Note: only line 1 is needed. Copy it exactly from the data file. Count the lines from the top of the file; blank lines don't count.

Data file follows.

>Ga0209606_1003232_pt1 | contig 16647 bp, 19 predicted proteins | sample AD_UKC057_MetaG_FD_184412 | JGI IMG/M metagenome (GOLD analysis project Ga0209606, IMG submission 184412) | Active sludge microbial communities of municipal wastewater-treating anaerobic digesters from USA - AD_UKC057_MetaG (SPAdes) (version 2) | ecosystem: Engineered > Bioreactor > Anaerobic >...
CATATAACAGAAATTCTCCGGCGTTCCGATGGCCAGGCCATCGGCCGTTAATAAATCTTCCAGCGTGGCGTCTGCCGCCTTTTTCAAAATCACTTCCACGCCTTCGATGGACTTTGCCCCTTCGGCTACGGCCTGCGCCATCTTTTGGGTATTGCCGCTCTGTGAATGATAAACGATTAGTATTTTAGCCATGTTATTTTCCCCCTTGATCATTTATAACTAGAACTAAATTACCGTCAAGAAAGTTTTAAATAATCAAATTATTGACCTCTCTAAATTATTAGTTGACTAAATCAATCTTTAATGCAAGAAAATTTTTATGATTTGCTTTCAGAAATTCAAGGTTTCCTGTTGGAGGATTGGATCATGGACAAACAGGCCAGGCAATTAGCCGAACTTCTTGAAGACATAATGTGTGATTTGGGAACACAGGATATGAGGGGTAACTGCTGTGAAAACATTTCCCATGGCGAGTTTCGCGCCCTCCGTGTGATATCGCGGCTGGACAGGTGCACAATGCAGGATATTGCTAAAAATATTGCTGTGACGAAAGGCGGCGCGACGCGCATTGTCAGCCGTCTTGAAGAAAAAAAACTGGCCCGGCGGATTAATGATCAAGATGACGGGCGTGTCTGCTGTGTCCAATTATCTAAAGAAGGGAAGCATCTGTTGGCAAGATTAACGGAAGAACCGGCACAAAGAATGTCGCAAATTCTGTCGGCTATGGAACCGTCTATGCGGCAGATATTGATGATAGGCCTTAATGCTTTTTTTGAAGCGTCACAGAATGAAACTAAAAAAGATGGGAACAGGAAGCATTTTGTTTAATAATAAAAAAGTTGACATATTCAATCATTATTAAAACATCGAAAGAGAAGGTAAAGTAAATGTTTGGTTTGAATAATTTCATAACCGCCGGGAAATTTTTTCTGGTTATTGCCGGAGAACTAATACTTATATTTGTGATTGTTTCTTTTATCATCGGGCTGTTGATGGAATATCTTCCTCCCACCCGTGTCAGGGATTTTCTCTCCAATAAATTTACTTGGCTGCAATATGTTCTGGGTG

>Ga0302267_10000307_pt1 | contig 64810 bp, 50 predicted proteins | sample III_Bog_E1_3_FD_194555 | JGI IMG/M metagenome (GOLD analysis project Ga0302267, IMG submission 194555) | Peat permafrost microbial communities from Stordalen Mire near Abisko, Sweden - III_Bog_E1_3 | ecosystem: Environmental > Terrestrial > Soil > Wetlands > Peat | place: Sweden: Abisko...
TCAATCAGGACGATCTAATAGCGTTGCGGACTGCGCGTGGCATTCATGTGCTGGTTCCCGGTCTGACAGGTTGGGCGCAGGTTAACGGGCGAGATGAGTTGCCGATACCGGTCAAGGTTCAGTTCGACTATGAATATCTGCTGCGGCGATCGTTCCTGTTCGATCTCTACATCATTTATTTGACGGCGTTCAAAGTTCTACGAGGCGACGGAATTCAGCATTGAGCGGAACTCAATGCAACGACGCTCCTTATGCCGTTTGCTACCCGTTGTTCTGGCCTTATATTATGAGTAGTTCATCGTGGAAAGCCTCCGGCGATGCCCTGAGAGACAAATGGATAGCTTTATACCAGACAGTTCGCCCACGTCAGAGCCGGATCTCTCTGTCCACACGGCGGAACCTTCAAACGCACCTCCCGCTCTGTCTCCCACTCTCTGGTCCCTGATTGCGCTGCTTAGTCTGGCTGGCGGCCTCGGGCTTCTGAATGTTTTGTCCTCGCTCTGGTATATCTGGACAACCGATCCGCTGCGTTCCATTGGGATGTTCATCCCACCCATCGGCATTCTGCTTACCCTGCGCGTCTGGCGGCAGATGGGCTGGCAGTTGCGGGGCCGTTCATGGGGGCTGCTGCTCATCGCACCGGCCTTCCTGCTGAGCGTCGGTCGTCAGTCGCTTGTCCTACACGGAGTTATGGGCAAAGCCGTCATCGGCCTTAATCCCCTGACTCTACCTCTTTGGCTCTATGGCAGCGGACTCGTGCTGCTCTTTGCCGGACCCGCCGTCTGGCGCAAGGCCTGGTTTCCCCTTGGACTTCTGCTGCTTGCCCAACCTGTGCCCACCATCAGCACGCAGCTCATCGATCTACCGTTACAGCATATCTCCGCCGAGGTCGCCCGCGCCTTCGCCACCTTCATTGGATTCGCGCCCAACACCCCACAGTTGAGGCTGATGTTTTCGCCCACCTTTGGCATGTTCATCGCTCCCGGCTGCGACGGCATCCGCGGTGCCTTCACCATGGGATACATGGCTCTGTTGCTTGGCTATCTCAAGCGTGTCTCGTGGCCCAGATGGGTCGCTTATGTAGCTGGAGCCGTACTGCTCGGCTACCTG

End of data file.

>Ga0209606_1003232_pt1 | contig 16647 bp, 19 predicted proteins | sample AD_UKC057_MetaG_FD_184412 | JGI IMG/M metagenome (GOLD analysis project Ga0209606, IMG submission 184412) | Active sludge microbial communities of municipal wastewater-treating anaerobic digesters from USA - AD_UKC057_MetaG (SPAdes) (version 2) | ecosystem: Engineered > Bioreactor > Anaerobic >...